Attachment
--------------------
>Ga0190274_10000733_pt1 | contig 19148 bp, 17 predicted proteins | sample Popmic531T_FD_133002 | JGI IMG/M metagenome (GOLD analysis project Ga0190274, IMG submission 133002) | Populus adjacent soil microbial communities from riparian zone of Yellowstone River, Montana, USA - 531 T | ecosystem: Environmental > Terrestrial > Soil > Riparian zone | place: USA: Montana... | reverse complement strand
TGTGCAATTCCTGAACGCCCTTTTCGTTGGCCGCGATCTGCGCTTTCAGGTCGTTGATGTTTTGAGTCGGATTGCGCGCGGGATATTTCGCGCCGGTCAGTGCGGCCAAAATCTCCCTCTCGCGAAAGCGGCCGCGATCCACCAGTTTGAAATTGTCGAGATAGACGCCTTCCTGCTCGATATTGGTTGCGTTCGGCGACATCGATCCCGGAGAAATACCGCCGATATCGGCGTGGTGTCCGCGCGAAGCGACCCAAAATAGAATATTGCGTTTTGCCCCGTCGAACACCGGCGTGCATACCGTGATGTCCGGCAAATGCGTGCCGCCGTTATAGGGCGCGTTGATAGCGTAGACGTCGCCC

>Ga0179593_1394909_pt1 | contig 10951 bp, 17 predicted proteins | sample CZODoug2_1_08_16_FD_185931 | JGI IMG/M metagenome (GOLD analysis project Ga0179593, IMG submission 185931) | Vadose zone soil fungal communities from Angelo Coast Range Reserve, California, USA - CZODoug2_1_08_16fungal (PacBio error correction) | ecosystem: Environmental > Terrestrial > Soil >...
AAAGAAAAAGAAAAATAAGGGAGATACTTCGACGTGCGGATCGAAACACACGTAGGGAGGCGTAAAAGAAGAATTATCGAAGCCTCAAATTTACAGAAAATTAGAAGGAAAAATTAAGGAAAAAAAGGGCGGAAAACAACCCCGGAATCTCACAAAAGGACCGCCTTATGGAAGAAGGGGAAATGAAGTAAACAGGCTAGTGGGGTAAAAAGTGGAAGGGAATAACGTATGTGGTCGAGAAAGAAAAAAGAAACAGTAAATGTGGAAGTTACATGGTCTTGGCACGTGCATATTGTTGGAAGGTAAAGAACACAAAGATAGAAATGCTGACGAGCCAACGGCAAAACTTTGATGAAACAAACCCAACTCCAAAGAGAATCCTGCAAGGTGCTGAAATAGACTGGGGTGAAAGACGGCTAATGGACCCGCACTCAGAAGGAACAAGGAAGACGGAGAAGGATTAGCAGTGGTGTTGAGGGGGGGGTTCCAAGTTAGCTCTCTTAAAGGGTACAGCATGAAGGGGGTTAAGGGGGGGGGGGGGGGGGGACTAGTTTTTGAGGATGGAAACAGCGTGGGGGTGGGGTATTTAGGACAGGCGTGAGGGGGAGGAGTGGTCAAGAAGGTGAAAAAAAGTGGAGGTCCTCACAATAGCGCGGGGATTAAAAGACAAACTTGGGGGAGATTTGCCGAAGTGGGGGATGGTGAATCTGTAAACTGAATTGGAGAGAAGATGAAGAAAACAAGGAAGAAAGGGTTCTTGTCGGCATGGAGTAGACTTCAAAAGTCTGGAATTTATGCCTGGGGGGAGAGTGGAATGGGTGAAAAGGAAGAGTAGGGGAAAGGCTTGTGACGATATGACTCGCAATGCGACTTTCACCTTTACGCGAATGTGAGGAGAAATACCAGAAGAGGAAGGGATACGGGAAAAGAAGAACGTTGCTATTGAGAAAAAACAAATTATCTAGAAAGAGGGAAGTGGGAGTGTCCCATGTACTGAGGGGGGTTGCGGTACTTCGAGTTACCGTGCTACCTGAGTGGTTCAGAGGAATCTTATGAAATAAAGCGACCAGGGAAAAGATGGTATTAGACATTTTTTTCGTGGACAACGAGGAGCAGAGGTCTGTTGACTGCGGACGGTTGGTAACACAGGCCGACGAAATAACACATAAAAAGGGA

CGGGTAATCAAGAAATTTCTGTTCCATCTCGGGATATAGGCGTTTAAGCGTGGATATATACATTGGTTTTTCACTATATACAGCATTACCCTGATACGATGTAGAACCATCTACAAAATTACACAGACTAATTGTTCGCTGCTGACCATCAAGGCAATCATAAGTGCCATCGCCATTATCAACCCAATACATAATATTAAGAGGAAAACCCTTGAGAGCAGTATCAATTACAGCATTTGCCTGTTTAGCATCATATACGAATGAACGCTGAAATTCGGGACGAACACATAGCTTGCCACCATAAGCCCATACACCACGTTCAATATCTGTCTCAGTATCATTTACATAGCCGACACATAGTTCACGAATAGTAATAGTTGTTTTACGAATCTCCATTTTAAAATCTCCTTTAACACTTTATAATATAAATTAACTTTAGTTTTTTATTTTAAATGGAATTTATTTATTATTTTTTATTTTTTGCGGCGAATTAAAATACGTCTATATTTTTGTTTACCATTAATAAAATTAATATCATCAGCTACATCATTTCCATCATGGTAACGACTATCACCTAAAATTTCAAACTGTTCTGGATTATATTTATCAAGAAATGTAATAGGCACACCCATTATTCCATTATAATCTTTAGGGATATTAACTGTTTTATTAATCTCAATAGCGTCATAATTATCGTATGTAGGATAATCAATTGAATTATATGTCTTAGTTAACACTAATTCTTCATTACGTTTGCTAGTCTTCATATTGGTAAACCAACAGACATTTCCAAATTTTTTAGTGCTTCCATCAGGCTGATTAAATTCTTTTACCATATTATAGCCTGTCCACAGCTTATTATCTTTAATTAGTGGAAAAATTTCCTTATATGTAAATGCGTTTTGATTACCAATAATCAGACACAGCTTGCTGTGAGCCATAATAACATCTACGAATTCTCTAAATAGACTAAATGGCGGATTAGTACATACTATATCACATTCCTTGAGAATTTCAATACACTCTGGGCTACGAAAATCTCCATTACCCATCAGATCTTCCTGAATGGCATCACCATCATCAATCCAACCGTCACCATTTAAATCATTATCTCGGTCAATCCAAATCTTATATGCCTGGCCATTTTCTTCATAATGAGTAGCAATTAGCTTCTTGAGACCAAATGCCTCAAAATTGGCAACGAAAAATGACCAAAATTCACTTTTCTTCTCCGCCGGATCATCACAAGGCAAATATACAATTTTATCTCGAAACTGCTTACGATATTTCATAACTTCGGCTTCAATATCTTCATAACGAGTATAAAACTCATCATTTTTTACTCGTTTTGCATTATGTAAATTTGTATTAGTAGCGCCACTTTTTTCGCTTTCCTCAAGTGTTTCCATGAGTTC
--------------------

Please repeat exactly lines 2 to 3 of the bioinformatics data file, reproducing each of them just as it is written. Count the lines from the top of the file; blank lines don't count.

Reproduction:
TGTGCAATTCCTGAACGCCCTTTTCGTTGGCCGCGATCTGCGCTTTCAGGTCGTTGATGTTTTGAGTCGGATTGCGCGCGGGATATTTCGCGCCGGTCAGTGCGGCCAAAATCTCCCTCTCGCGAAAGCGGCCGCGATCCACCAGTTTGAAATTGTCGAGATAGACGCCTTCCTGCTCGATATTGGTTGCGTTCGGCGACATCGATCCCGGAGAAATACCGCCGATATCGGCGTGGTGTCCGCGCGAAGCGACCCAAAATAGAATATTGCGTTTTGCCCCGTCGAACACCGGCGTGCATACCGTGATGTCCGGCAAATGCGTGCCGCCGTTATAGGGCGCGTTGATAGCGTAGACGTCGCCC

>Ga0179593_1394909_pt1 | contig 10951 bp, 17 predicted proteins | sample CZODoug2_1_08_16_FD_185931 | JGI IMG/M metagenome (GOLD analysis project Ga0179593, IMG submission 185931) | Vadose zone soil fungal communities from Angelo Coast Range Reserve, California, USA - CZODoug2_1_08_16fungal (PacBio error correction) | ecosystem: Environmental > Terrestrial > Soil >...